Eye cancer survival rates
Survival rates are often used by doctors as a standard way of discussing a person’s prognosis (outlook). Some patients with cancer may want to know the survival statistics for people in similar situations, while others may not find the numbers helpful or may even not want to know them. If you don’t want to know them, stop reading here and skip to the next section.
The 5-year survival rate refers to the percentage of patients who live at least 5 years after their cancer is diagnosed. Of course, many people live much longer than 5 years (and many are cured).
In order to get 5-year survival rates, doctors have to look at people who were treated at least 5 years ago. Improvements in treatment since then may result in a better outlook for people now being diagnosed with this cancer. Five-year relative survival rates, such as the numbers below for eye melanoma, assume that some people will die of other causes and compare the observed survival with that expected for people without the cancer. This is a more accurate way to describe the outlook for patients with a particular type and stage of cancer.
Survival rates are often based on previous outcomes of large numbers of people who had the disease, but they cannot predict what will happen in any person’s case. Other factors can also affect a person’s outlook, such as the type of cells in the tumor, as well as the patient’s age and general health. Your doctor can tell you how the numbers below may apply to you, as he or she is familiar with your particular situation.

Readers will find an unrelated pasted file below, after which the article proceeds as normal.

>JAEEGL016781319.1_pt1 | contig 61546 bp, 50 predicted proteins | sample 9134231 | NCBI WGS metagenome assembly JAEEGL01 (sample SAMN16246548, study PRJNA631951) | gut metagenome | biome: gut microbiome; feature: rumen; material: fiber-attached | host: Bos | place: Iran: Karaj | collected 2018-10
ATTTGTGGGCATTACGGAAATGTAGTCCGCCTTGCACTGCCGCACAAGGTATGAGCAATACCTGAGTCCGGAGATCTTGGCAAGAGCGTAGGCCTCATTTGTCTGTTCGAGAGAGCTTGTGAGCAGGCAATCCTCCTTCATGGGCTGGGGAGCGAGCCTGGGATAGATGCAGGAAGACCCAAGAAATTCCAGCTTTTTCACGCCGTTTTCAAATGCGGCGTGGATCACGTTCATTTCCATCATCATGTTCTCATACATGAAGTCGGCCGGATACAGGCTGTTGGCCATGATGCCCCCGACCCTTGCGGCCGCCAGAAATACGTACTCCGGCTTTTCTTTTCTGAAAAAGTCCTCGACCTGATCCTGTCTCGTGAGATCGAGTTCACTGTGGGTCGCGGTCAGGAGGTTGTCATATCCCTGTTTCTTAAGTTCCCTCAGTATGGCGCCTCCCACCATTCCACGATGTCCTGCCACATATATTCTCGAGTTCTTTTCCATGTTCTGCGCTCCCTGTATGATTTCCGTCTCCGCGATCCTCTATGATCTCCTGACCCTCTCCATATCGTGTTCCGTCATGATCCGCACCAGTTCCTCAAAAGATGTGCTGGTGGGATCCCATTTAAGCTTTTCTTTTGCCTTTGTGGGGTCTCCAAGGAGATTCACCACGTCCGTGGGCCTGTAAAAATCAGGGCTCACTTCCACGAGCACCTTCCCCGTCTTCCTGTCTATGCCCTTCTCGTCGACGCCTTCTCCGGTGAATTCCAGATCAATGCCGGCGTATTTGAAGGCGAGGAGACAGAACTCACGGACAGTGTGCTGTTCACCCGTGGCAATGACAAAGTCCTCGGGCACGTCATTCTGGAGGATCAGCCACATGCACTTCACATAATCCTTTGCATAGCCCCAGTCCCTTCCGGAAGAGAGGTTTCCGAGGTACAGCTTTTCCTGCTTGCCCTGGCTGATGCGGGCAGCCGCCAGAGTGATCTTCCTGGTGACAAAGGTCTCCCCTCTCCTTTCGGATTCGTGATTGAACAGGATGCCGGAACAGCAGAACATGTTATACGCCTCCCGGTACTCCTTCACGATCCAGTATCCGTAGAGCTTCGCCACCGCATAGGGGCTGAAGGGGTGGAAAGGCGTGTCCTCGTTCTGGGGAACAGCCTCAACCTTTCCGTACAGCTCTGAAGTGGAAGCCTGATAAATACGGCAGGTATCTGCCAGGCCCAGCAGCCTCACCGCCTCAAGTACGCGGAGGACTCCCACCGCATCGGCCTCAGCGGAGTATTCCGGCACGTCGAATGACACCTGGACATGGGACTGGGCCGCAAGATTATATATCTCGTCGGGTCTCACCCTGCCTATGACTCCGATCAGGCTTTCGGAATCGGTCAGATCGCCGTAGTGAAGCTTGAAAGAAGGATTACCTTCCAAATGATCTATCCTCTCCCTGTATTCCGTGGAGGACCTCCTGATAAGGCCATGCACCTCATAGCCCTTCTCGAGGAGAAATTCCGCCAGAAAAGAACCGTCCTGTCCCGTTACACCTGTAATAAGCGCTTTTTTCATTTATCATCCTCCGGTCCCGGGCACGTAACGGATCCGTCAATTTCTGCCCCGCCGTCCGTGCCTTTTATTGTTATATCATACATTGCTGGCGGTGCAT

Survival rates for eye melanoma
The numbers below come from the National Cancer Institute’s Surveillance, Epidemiology, and End Results (SEER) database, and are based on about 1,500 patients who were diagnosed with melanoma of the eye between 1988 and 2001.
Overall, about 3 out of 4 people with eye melanoma survive for at least 5 years. Survival rates tend to be better for earlier than for later-stage cancers, but accurate survival rates for eye melanomas based on a specific stage are hard to determine because these cancers are fairly rare.
In patients whose cancer is confined to the eye, the 5-year relative survival rate is about 80%. This is in stark contrast to melanomas that have spread to distant parts of the body, where the 5-year relative survival rate is about 15%.
Survival rates for lymphoma of the eye
Because eye lymphoma is rare, accurate survival statistics for this cancer are hard to find. In one study of patients without HIV whose lymphoma was confined to the eye, about half of the patients were still alive 5 years after diagnosis. Unfortunately, in many cases the lymphoma has already reached the brain at the time of diagnosis, in which case the outlook is not as good.
Last Medical Review: 09/13/2013
Last Revised: 02/11/2014